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Sunday, April 30, 2017

Hiking Miradouro da Ponta do Rosto (Sao Vicente) on Madeira

According to this list, Madeira is the third most dangerous airport in the world.  Many times, the pilot just gives up and flies back into the sky. This video conveys a little of the excitement.  It seems some people on Madeira watch planes attempting to land for entertainment.  So, it was a relief to land in not-so-high winds this time.  

Previous post - our time at the Palace of Queluz in Lisbon.

Once we settled in, we chose Ponta de Rosto as our first hike.  To get there,  I had to drive up an incredibly steep road from our sea-level hotel to the highway.  It was a tiny, narrow road that just kept going and going straight up.  Jennifer said it felt to her like the car was going to flip over backwards.

The Sao Vicente hike is at one end of the island. (Sao means "saint" in Portuguese).  It's a wind-blasted, treeless, serpentine strip of land, with cliffs a few hundred feet high alternating on one side or the other.


The hike is doable by almost anyone who can walk for three hours.  There's a bit of steep uphill at the end, and some brief ups and downs along the way, but it's not a long climb like hiking up the side of a mountain.  If you go, be prepared for gusts of wind trying knock you off balance every once in a while, and for spots where there's nothing between you and a cliff but a broken handrail, rusted away by all the salty air.

This view is looking back toward the main part of the island.  I'm standing on the edge of a tall cliff here, but it drops off out of sight, so you can't really tell.  That's the problem with photographing cliffs from the top; they just look like the ground. :)


The rocks have so much iron ore in them that they look red rust, which is sort of what they are.  Madeira was formed by undersea volcanoes pushing up lava over millions of years, the same way that the Caribbean and Hawaiian islands were formed. 


Madeira is hundreds of miles from Europe and Africa, just a dot of land in the vast Atlantic ocean.  Madeira is a part of the country of Portugal.  I read it was one of Portugal's first naval discoveries, in 1419.   


Nearly to the far point of the hike, we can see the tip of Madeira.  It was a cloudy, windy day.  


This is the view from the "official" end of the trail.  It's hard to see through the haze, but there's a lighthouse there.  The tip of the island in this photo is another one or two miles from us.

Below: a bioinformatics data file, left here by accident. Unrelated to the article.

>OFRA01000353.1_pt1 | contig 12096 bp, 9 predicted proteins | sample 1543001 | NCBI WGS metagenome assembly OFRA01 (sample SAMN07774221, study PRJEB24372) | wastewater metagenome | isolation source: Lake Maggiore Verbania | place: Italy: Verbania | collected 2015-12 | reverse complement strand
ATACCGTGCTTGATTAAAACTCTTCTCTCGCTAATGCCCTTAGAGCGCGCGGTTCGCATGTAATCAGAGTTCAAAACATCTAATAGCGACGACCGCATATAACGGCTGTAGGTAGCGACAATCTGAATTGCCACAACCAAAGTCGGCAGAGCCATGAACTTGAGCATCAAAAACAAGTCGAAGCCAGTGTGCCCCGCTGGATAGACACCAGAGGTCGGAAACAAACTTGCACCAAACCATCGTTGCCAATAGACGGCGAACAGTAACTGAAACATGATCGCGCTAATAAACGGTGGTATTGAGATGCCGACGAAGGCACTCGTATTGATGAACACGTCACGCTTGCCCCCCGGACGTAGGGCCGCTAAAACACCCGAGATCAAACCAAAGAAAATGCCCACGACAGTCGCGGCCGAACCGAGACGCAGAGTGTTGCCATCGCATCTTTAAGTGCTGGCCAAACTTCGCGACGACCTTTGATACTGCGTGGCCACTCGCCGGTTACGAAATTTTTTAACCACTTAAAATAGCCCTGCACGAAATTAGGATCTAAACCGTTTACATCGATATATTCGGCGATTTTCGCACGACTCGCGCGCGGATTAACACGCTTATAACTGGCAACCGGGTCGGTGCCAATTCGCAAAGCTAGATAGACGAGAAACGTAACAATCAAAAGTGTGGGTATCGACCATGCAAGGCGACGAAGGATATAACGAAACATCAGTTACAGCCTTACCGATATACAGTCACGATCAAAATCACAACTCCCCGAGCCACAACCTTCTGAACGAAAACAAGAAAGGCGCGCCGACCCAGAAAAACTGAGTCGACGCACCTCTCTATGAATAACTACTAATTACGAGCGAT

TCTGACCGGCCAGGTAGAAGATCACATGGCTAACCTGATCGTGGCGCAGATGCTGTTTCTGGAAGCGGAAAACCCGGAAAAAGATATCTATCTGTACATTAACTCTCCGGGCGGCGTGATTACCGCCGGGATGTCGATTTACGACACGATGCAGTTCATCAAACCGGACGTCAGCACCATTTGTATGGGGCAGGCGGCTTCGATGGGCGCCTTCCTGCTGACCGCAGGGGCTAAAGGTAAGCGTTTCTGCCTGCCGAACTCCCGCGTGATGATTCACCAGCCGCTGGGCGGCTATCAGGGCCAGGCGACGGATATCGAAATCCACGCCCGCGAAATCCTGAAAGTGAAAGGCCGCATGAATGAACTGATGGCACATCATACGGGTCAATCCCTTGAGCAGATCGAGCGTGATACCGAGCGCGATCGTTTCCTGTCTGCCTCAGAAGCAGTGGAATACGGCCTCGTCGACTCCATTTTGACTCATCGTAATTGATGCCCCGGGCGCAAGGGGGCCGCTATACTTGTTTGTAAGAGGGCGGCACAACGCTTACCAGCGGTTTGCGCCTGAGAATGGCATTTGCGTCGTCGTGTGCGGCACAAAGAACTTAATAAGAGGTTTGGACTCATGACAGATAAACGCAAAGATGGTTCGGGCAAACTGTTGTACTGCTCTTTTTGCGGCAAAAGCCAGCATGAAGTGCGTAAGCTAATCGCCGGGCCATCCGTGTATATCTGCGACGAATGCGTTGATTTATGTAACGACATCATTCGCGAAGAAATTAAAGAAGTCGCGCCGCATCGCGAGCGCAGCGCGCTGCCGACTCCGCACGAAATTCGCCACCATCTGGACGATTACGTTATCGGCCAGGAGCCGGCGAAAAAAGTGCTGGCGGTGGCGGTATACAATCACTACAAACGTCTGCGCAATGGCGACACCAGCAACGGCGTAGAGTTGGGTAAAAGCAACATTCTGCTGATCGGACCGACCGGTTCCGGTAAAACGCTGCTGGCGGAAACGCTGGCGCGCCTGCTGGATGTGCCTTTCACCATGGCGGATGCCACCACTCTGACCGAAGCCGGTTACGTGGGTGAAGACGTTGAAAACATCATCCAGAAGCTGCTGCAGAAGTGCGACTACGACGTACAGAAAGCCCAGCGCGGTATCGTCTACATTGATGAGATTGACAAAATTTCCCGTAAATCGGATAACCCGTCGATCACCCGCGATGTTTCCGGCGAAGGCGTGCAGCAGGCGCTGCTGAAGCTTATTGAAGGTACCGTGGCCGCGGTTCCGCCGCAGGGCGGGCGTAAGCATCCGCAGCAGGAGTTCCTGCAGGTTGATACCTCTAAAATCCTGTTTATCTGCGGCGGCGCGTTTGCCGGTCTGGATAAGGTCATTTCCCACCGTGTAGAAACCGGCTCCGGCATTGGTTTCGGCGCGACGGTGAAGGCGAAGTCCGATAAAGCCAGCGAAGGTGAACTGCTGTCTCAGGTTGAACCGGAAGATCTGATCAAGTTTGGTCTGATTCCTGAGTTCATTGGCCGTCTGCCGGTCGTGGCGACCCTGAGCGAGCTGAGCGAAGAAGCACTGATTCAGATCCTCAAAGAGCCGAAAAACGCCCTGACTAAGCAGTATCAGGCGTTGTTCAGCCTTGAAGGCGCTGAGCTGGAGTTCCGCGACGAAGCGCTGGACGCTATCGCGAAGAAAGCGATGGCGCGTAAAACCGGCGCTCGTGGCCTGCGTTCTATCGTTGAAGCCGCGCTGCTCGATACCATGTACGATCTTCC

On the way back, the sun finally broke through the clouds every once in a while.  Again, I'm standing at the top of a very tall cliff.  This one was off-trail, so no handrail.


In the photo below, I believe the horizontal orange lines in the rock are layers of rock with iron ore.  But what I really find fascinating are the vertical lines of stone, which I interpret as pathways made by magma as it pushed to the surface millions of years ago.  I would estimate this cliff to be about two hundred feet high.


It was really lovely to see this type of plant blossoming everywhere on the hike.  It's known as "The Pride of Madeira", and though these ones are very pale pink, they also have pastel blue and violet ones.  They were thriving all up and down the trail.    


I couldn't help thinking of the new King Kong movie, Skull Island, everywhere we hiked on Madeira.  Fortunately, we never encountered the giant gorilla or the hungry dinosaurs on any of our hikes.


One last photo, with actual people in it, for scale, and for the fear factor.  When you hike this part of the trail, you see hundreds of feet straight down on both sides.  They had a single-strand handrail of think metal cable on both sides, but the cable had rusted and snapped in many places along the way, leaving nothing between you and the void.  A little thrilling, but really not too bad.


It was a really nice hike, we only wish we'd had more sun.  Though there was a good flow of people on the trail, you could be alone with nature if you just stepped off the trail a hundred feet.  When we left the trail to go look over some cliffs, all we heard was the surf washing back and forth against the rocks and the wind and an occasional seagull's cry.  It was so peaceful, after all the stress of getting there.  A beautiful place to decompress.


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